Background: the state of EU-US textile and apparel trade

EU-US T&A trade

2015 Top Markets Report for Technical Textiles and Apparel Released

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The U.S. Department of Commerce recently released its first-ever market report for technical textile and apparel, covering product categories including: non-wovens, specialty and industrial fabrics, medical textiles and protective apparel. According to the report:

  • The U.S. exports of technical textiles totaled $8.5 billion or 46% of U.S. textile mill product exports in 2014.
  • By size, the top 10 export markets for U.S. technical textiles from 2015 to 2016 include: Mexico, Canada, China, Germany, Japan, Hong Kong, United Kingdom, Belgium, Brazil and Honduras.
  • North America is the largest regional consumer of technical textiles due to the presence of the majority of end-use industries. Europe and Asia Pacific follow North America in terms of current consumption; however, development in emerging markets including India, China, Japan, Korea and Taiwan is expected to increase overall technical textile demand. Among the best prospect in the emerging markets for U.S. companies are Vietnam, India, Taiwan and Brazil.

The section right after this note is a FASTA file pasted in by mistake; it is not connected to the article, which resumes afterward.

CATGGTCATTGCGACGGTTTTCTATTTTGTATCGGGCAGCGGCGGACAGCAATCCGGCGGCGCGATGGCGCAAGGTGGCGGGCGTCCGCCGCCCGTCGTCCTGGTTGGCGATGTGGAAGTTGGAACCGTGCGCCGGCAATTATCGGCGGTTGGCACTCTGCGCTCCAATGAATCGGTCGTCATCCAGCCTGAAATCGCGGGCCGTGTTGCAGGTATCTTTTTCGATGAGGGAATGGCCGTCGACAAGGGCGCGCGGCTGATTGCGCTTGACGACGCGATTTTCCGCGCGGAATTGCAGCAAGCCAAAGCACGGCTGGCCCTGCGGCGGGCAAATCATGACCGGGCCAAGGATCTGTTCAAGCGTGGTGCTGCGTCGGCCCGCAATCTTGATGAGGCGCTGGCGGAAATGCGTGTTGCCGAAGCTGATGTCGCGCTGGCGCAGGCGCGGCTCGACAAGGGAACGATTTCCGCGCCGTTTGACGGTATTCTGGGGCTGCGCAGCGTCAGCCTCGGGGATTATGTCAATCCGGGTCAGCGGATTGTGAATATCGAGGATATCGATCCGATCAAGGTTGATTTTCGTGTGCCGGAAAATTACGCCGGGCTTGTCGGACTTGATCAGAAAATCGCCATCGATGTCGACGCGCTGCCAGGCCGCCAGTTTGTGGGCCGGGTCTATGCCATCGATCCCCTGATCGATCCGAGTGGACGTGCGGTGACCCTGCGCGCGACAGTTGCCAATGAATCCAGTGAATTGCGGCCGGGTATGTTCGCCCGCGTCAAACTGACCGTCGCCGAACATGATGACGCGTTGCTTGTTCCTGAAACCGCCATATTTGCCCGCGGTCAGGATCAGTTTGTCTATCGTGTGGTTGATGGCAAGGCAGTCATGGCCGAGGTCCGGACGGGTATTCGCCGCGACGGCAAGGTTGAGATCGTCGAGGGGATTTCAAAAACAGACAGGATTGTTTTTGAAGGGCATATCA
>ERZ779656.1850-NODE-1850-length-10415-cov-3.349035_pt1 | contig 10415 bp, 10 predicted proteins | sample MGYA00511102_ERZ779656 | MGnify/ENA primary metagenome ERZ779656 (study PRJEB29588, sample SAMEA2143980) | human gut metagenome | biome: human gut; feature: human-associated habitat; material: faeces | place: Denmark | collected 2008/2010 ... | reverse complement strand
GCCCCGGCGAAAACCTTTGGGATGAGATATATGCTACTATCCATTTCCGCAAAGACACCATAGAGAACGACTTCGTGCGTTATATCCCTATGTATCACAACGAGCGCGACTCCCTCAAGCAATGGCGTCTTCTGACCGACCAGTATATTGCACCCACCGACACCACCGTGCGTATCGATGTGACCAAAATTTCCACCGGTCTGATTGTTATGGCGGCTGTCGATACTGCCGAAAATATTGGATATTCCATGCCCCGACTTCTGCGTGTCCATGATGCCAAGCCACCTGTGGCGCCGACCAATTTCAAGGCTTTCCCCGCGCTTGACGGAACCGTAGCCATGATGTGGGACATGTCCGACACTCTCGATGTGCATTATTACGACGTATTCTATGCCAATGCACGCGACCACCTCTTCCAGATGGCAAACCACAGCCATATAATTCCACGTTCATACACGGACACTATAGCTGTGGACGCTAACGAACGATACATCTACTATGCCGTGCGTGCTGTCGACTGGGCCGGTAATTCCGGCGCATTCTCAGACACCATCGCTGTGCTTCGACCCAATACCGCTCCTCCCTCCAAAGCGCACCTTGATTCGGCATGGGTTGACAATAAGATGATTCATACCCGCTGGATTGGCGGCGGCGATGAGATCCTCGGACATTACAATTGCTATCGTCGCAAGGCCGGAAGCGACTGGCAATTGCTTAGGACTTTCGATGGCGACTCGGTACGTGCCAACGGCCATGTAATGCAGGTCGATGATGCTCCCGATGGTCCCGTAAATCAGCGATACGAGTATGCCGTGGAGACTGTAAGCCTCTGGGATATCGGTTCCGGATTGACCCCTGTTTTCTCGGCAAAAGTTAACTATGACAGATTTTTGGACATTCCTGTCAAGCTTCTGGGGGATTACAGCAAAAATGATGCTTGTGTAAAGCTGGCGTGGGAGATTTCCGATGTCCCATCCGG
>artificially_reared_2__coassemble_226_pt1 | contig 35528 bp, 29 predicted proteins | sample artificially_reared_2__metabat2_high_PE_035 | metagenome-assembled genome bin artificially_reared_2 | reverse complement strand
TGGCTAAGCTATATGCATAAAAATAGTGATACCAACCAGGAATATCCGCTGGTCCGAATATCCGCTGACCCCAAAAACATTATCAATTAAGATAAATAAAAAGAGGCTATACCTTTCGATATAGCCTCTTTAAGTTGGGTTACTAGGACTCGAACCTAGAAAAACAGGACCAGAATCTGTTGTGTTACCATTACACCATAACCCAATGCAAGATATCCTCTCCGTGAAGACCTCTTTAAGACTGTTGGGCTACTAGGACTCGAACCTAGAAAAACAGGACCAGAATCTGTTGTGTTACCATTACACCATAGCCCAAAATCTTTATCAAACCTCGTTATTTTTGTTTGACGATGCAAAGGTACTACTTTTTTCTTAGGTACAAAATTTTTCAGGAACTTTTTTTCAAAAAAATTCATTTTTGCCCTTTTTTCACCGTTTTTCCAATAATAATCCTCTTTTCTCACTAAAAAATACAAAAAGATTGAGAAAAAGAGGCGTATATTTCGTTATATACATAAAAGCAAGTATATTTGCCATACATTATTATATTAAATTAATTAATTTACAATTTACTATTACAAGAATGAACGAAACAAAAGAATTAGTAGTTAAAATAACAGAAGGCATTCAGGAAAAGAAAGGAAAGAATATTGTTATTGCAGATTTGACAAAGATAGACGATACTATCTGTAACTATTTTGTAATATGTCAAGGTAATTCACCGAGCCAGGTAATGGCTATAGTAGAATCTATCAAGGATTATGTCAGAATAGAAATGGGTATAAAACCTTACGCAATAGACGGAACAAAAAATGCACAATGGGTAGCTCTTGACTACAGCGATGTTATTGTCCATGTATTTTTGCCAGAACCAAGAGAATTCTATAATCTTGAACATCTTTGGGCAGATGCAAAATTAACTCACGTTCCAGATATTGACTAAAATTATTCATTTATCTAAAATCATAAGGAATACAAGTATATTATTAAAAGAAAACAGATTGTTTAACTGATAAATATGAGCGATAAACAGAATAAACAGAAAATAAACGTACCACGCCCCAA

• Major challenges facing U.S. technical textile exports include: 1) trade protection such as high tariffs and non-tariff barriers, such as import license requirements; 2) foreign competition and continual investment in research and development in many developing countries; and 3) lack of transparency by foreign customs agencies which could slow the flow of trade and lead to processing delays.

Eight country studies are provided by the report, including: Brazil, Canada, China, India, Korea, Mexico, Taiwan and Vietnam.

The full report can be downloaded from HERE.